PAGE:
Road safety charity Brake has branded Google Glass a "major distraction and crash risk" as the Department for Transport plans to ensure motorists do not use the device while driving in the UK.
Speaking to IBTimes UK, Siobhan MacMahon, campaigns officer for Brake, said: "Driving is the most dangerous thing that most of us do on a daily basis, and requires your full attention at all times. All drivers need to be completely focused and turn off technology when driving, whether it's a phone or Glass. We'd agree Glass must be banned from use when driving, as it would be a major distraction and crash risk. "
Although still in a prototype 'Explorer' form and not expected to go on sale until later this year at the earliest, Glass has already been banned from a number of establishments in the US such as casinos and bars, but Google is yet to officially provide non-US developers with the device.
MacMahon's criticism of Glass comes after the Department for Transport (DfT) said it is working to ban the device from being used while driving. "We are aware of the impending rollout of Google Glass and are in discussion with the police to ensure that individuals do not use this technology while driving," the DfT said in a statement to Stuff magazine.
Worn like a conventional pair of glasses, Glass sits on the user's face and projects a small image into their right eye which can display the time, weather, transport directions, incoming messages, emails and Google searches; the device is controlled by voice commands and by touching a panel by the user's right temple.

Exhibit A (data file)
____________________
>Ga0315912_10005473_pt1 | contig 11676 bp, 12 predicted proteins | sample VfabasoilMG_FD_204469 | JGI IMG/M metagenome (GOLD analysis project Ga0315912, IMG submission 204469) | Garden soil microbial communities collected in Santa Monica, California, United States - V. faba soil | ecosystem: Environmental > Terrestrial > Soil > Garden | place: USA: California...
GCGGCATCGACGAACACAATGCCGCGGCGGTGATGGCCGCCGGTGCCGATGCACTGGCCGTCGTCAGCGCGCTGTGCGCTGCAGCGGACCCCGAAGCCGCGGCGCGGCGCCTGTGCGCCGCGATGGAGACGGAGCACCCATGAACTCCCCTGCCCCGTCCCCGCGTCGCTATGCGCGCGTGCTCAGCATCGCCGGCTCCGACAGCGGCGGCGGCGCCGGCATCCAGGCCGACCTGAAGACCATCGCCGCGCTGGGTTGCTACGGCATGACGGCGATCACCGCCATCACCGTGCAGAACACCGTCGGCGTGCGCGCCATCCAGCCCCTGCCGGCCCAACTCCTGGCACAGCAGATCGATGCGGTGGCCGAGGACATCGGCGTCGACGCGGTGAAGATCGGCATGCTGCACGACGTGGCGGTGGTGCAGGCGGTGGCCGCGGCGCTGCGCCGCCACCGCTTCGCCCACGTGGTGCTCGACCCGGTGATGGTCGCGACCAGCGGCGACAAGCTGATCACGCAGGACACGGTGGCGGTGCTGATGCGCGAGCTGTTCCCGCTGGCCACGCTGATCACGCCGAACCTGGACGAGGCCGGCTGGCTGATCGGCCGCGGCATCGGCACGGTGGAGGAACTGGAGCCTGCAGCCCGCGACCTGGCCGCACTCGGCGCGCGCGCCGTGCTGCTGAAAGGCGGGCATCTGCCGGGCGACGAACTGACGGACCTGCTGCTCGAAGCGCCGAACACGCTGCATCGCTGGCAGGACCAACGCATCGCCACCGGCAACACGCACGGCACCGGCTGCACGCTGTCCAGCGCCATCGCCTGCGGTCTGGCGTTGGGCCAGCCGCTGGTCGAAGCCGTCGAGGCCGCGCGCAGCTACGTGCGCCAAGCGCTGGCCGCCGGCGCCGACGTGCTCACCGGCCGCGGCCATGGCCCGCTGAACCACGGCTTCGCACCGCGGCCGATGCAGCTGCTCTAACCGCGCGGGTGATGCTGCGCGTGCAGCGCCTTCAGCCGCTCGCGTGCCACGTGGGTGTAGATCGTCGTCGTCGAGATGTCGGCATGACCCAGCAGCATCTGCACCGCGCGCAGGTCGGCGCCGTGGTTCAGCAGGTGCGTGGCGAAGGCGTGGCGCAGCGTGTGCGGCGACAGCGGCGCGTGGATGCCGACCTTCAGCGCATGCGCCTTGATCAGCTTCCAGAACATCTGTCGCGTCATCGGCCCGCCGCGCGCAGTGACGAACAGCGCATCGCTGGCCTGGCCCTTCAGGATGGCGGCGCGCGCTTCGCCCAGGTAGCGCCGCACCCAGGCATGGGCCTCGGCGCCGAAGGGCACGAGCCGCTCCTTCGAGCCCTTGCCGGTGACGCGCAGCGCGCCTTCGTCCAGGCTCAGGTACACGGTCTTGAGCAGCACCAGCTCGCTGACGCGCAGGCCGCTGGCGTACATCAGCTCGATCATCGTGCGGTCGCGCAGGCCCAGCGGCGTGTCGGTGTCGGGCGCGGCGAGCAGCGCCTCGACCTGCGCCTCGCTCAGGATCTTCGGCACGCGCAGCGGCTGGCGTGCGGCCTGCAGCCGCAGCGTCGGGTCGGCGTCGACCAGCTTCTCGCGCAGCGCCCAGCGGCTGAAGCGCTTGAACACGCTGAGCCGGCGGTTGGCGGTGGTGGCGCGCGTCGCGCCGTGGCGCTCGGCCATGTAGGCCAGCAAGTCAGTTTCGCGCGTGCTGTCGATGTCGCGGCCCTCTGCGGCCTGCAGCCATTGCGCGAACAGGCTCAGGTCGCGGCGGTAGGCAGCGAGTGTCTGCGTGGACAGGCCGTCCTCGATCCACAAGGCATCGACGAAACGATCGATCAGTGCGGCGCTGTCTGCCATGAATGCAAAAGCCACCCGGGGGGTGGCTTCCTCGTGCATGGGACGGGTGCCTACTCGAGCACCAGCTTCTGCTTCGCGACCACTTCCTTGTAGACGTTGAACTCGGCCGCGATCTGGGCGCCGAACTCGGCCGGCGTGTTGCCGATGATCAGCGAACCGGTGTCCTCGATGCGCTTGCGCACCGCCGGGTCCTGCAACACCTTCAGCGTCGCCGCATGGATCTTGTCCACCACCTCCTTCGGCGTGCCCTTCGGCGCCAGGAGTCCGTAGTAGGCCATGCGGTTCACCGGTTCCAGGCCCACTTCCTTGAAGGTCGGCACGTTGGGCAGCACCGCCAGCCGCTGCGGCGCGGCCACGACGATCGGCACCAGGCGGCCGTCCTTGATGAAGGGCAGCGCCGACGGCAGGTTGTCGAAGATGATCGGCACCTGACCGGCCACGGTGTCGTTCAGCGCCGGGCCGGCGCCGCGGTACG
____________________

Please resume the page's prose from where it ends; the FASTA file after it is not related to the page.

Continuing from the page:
The DfT went on: "it is important that drivers give their full attention to the road when they are behind the wheel and do not behave in a way that stops them from observing what is happening on the road.
"A range of offences and penalties already exist to tackle those drivers who do not pay proper attention to the road including careless driving which will become a fixed penalty offence later this year."
It is thought that the penalty for driving while using Glass will be a fixed £60 fine and three penalty points on the driver's licence - the same as when caught using a mobile phone without a hands-free kit.
Currently available to a select few developers, the Google Glass Explorer Edition is a prototype device from which the company hopes to gain feedback before selling a refined version to the general public.
Also speaking to IBTimes UK and expressing concerns over driving with Glass, a spokesman for Road Safety GB said that while some technology can making driving safer, "Google Glass isn't one of them. It's already too easy to be overloaded in the vehicle by other in-car distractions."
The spokesman added: "As Google Glass is unlikely to enhance the immediate safety of the driver and surrounding road users, their use in the car...should be strongly avoided and it's right that the Department for Transport are acting in advance of their introduction."
In response to the Department for Transport's comments, a Google spokesperson told IBTimes UK: "We are thinking very carefully about how we design Glass because new technology always raises new issues.
"Our Glass Explorer programme, currently only launching in the US, reaches people from all walks of life and will ensure that our users become active participants in shaping the future of this technology."